Two months have passed since my beloved sister Dana passed away. I am slowly coming to terms with her loss but often find myself overwhelmed with the senselessness of it all and how quickly she succumbed to the disease. Dana was diagnosed in February 2017 at Stage 4and had followed the all too familiar pattern of going back and forth to her GP with vague symptoms, pain in her side (a scan was performed but nothing showed up); intermittent bowel problems (told it was IBS) and a persistent cough which was diagnosed firstly as a chest infection and then asthma when in reality she had fluid on her lung. Her swollen abdomen was largely ignored by her GP who just shrugged her shoulders and said it was probably linked to the IBS. I feel so sad for what she went through, following her diagnosis she was referred to the radical surgeon at Hammersmith and within two days of her first appointment was in surgery but was only able to have her omentum removed which was “caked with tumour”. The cancer was spread like a “pearl necklace” across her large and small bowel and chemo was arranged. Weekly Taxol was arranged but she suffered an allergic reaction and after two weeks this was abandoned and she went on to the three weekly carboplatin and Taxol. Five cycles in and she developed neutropenic sepsis as her bowel was intermittently blocking. After 8 nights in ITU she was moved to an oncology ward and the plan was to do a diverting colostomy as there was a high suspicion her bowel would perforate and that is what happened before the colostomy could be performed. Following emergency surgery in July she developed a fistula and no further chemo or surgery could be offered, it was just a matter of time and the doctors told me that had she been 20years older they would have let her go at the time of the perforation and the surgery was palliative to give her some extra time (she survived four months). What really hurts is that she had no quality of life during those four months as her fistula was high output and the cancer caused persistent vomiting to the point where everything she ate came back up and in effect she wasted away. Those last few weeks were horrendous but she never complained or said “why me”, I never saw her cry she said she felt “cheated out of her retirement” and “it is what it is”.during her final week she was mainly ina twilight state but when she was awake she gave me all the details for her funeral from the type of casket, the flowers, music, pall bearers, where to hold the “shindig” after as she called it and even the time of day “so people have time to get there”. I thank her for teaching me that optimism and hope can get you through the toughest of times and I remain in awe of her dignity, stoicism and bravery.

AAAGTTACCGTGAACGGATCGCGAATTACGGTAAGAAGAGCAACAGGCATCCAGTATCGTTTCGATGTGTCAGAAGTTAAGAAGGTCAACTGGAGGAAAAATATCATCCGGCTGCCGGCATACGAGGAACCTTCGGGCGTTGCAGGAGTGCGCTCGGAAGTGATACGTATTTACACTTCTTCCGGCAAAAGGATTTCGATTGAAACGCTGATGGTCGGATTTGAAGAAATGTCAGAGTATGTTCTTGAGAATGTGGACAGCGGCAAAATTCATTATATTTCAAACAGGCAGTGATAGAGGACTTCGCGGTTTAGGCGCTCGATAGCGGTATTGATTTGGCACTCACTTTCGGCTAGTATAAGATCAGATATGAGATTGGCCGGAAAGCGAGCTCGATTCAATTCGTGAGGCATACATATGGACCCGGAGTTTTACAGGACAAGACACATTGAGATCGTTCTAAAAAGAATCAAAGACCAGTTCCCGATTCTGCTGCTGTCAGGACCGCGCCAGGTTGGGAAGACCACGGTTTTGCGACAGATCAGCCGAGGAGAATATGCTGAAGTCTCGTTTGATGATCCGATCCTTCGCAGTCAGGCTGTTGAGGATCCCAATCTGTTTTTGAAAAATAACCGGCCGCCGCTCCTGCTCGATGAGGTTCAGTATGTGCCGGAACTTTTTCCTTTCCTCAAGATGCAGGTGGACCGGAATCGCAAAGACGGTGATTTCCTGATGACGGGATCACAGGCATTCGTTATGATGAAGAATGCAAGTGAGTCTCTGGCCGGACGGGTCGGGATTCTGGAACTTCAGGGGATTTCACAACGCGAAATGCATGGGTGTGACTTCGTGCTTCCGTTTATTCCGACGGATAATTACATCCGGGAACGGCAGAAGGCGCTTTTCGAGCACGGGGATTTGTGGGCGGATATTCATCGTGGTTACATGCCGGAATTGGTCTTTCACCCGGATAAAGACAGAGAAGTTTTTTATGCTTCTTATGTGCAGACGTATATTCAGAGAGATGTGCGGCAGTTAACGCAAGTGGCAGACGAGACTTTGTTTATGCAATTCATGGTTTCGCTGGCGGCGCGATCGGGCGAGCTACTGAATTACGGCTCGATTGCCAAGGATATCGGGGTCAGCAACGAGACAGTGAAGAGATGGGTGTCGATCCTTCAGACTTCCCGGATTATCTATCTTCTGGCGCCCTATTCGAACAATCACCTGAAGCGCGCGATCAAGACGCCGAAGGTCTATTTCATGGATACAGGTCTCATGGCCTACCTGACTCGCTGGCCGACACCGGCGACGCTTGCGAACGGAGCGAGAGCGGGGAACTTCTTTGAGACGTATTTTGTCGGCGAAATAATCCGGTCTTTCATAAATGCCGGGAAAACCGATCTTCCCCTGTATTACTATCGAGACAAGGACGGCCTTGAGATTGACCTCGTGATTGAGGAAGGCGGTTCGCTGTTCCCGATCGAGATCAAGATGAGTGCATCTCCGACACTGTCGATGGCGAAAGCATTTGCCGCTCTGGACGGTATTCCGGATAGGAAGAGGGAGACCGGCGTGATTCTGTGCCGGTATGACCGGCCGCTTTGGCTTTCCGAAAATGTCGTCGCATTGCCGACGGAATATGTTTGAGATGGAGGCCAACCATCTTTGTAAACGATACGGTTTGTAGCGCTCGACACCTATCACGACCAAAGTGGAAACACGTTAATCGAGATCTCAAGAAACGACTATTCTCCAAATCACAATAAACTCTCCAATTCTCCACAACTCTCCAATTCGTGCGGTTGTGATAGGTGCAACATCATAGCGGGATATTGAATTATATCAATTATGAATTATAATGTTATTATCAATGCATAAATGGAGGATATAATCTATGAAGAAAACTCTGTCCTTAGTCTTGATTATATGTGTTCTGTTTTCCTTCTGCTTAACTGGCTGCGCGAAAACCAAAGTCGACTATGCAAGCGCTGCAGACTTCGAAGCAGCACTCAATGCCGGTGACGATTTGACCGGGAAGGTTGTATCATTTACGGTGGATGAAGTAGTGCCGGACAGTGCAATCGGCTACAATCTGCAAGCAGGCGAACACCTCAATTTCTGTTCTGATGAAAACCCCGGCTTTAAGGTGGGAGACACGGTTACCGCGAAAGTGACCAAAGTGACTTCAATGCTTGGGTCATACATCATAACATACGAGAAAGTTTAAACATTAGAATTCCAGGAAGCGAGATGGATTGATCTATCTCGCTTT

My sister suggested I have my ovaries removed, although her BRCA test was negative my GP felt this was a belt and braces option and agreed to refer me and this was done in September, I have also submitted myself for bowel screening and a mammogram.
I will continue to follow this group and wish you all the best for your journey and the best outcome possible.